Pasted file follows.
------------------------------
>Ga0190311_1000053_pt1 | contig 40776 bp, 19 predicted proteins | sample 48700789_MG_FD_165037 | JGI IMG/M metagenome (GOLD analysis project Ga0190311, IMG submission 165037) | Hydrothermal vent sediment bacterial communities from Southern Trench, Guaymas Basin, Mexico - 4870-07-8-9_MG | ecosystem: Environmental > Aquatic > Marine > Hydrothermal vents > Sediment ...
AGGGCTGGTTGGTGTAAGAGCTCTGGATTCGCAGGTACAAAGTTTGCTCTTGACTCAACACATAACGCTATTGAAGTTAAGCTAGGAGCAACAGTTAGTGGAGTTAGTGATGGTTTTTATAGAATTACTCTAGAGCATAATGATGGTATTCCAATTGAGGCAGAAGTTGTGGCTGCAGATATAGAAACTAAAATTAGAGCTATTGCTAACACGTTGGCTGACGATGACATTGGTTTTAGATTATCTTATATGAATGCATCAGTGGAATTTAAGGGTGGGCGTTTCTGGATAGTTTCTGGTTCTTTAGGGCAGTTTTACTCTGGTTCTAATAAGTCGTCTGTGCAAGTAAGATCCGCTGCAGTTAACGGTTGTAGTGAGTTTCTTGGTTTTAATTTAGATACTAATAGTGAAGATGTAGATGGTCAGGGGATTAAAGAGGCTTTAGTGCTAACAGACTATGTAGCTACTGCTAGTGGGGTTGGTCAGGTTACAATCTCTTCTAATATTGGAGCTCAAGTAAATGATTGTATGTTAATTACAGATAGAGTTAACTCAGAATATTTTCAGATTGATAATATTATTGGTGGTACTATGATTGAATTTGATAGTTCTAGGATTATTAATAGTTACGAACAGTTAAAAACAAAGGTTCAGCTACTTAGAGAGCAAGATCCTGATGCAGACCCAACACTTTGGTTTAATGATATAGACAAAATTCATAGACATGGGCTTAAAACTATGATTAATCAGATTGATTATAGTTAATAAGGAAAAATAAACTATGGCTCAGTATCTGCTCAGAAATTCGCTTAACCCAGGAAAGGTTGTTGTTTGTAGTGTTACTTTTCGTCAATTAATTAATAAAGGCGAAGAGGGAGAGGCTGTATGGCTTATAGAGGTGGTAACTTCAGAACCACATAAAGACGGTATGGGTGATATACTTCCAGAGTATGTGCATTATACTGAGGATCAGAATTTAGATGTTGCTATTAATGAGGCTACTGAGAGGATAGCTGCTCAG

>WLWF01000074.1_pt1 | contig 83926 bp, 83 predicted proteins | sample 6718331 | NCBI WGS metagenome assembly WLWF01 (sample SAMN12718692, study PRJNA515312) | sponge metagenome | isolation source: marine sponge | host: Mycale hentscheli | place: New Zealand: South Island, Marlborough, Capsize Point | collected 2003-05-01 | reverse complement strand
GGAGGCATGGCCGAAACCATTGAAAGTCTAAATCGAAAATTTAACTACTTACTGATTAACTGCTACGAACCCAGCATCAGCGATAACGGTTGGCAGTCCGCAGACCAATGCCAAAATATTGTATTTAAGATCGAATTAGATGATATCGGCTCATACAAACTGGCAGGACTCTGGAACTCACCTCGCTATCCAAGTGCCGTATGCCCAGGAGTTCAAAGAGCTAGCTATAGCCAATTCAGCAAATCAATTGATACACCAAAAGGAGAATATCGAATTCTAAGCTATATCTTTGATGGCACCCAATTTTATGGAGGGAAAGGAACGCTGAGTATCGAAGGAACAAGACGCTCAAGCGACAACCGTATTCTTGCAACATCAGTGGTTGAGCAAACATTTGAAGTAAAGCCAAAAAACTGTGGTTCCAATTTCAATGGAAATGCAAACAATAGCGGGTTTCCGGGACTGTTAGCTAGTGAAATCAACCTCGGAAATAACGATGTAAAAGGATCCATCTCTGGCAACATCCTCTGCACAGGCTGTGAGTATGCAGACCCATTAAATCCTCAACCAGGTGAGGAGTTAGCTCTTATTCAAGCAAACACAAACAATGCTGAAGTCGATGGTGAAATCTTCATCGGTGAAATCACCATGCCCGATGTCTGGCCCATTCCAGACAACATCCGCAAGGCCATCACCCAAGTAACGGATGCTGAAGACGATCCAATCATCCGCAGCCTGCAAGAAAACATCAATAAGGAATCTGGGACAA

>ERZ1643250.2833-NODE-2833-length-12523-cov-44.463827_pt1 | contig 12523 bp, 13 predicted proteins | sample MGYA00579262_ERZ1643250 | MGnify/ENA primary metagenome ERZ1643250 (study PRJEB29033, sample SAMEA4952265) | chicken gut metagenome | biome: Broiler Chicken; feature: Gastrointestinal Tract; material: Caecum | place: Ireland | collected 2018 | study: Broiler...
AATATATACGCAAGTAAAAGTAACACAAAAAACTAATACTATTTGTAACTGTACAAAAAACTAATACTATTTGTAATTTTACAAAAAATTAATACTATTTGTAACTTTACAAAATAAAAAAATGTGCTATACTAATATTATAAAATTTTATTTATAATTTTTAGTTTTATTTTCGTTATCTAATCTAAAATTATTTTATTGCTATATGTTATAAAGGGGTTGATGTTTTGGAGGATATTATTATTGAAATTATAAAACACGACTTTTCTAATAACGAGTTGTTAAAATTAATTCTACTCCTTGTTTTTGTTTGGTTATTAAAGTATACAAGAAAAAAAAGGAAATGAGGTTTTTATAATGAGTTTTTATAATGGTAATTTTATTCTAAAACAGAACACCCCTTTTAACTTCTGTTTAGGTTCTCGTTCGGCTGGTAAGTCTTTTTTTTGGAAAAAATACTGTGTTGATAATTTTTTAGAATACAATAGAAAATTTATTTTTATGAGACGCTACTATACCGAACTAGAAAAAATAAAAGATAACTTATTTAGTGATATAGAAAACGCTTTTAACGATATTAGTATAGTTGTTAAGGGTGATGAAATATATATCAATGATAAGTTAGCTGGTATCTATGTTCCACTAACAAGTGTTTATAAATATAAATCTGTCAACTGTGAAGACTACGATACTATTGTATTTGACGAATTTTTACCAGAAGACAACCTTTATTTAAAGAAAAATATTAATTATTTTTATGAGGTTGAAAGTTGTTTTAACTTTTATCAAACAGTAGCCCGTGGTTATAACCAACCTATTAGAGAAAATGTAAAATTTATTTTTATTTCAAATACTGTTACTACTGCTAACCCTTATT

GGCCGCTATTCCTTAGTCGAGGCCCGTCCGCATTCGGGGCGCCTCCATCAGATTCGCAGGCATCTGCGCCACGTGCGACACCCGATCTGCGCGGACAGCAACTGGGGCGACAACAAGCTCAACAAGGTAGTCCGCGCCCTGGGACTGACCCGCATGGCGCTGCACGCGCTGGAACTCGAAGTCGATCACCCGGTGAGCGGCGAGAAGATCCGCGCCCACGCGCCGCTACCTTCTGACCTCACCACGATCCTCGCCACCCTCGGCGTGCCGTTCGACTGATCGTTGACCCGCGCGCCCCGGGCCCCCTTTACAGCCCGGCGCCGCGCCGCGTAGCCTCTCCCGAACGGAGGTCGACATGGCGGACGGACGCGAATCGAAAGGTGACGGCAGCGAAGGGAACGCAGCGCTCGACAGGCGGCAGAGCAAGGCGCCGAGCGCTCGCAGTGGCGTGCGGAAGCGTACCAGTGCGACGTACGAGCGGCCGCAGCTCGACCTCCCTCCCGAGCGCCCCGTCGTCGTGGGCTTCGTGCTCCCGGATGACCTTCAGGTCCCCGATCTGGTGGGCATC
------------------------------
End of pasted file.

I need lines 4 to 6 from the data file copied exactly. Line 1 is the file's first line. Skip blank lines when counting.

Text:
GGAGGCATGGCCGAAACCATTGAAAGTCTAAATCGAAAATTTAACTACTTACTGATTAACTGCTACGAACCCAGCATCAGCGATAACGGTTGGCAGTCCGCAGACCAATGCCAAAATATTGTATTTAAGATCGAATTAGATGATATCGGCTCATACAAACTGGCAGGACTCTGGAACTCACCTCGCTATCCAAGTGCCGTATGCCCAGGAGTTCAAAGAGCTAGCTATAGCCAATTCAGCAAATCAATTGATACACCAAAAGGAGAATATCGAATTCTAAGCTATATCTTTGATGGCACCCAATTTTATGGAGGGAAAGGAACGCTGAGTATCGAAGGAACAAGACGCTCAAGCGACAACCGTATTCTTGCAACATCAGTGGTTGAGCAAACATTTGAAGTAAAGCCAAAAAACTGTGGTTCCAATTTCAATGGAAATGCAAACAATAGCGGGTTTCCGGGACTGTTAGCTAGTGAAATCAACCTCGGAAATAACGATGTAAAAGGATCCATCTCTGGCAACATCCTCTGCACAGGCTGTGAGTATGCAGACCCATTAAATCCTCAACCAGGTGAGGAGTTAGCTCTTATTCAAGCAAACACAAACAATGCTGAAGTCGATGGTGAAATCTTCATCGGTGAAATCACCATGCCCGATGTCTGGCCCATTCCAGACAACATCCGCAAGGCCATCACCCAAGTAACGGATGCTGAAGACGATCCAATCATCCGCAGCCTGCAAGAAAACATCAATAAGGAATCTGGGACAA

>ERZ1643250.2833-NODE-2833-length-12523-cov-44.463827_pt1 | contig 12523 bp, 13 predicted proteins | sample MGYA00579262_ERZ1643250 | MGnify/ENA primary metagenome ERZ1643250 (study PRJEB29033, sample SAMEA4952265) | chicken gut metagenome | biome: Broiler Chicken; feature: Gastrointestinal Tract; material: Caecum | place: Ireland | collected 2018 | study: Broiler...
AATATATACGCAAGTAAAAGTAACACAAAAAACTAATACTATTTGTAACTGTACAAAAAACTAATACTATTTGTAATTTTACAAAAAATTAATACTATTTGTAACTTTACAAAATAAAAAAATGTGCTATACTAATATTATAAAATTTTATTTATAATTTTTAGTTTTATTTTCGTTATCTAATCTAAAATTATTTTATTGCTATATGTTATAAAGGGGTTGATGTTTTGGAGGATATTATTATTGAAATTATAAAACACGACTTTTCTAATAACGAGTTGTTAAAATTAATTCTACTCCTTGTTTTTGTTTGGTTATTAAAGTATACAAGAAAAAAAAGGAAATGAGGTTTTTATAATGAGTTTTTATAATGGTAATTTTATTCTAAAACAGAACACCCCTTTTAACTTCTGTTTAGGTTCTCGTTCGGCTGGTAAGTCTTTTTTTTGGAAAAAATACTGTGTTGATAATTTTTTAGAATACAATAGAAAATTTATTTTTATGAGACGCTACTATACCGAACTAGAAAAAATAAAAGATAACTTATTTAGTGATATAGAAAACGCTTTTAACGATATTAGTATAGTTGTTAAGGGTGATGAAATATATATCAATGATAAGTTAGCTGGTATCTATGTTCCACTAACAAGTGTTTATAAATATAAATCTGTCAACTGTGAAGACTACGATACTATTGTATTTGACGAATTTTTACCAGAAGACAACCTTTATTTAAAGAAAAATATTAATTATTTTTATGAGGTTGAAAGTTGTTTTAACTTTTATCAAACAGTAGCCCGTGGTTATAACCAACCTATTAGAGAAAATGTAAAATTTATTTTTATTTCAAATACTGTTACTACTGCTAACCCTTATT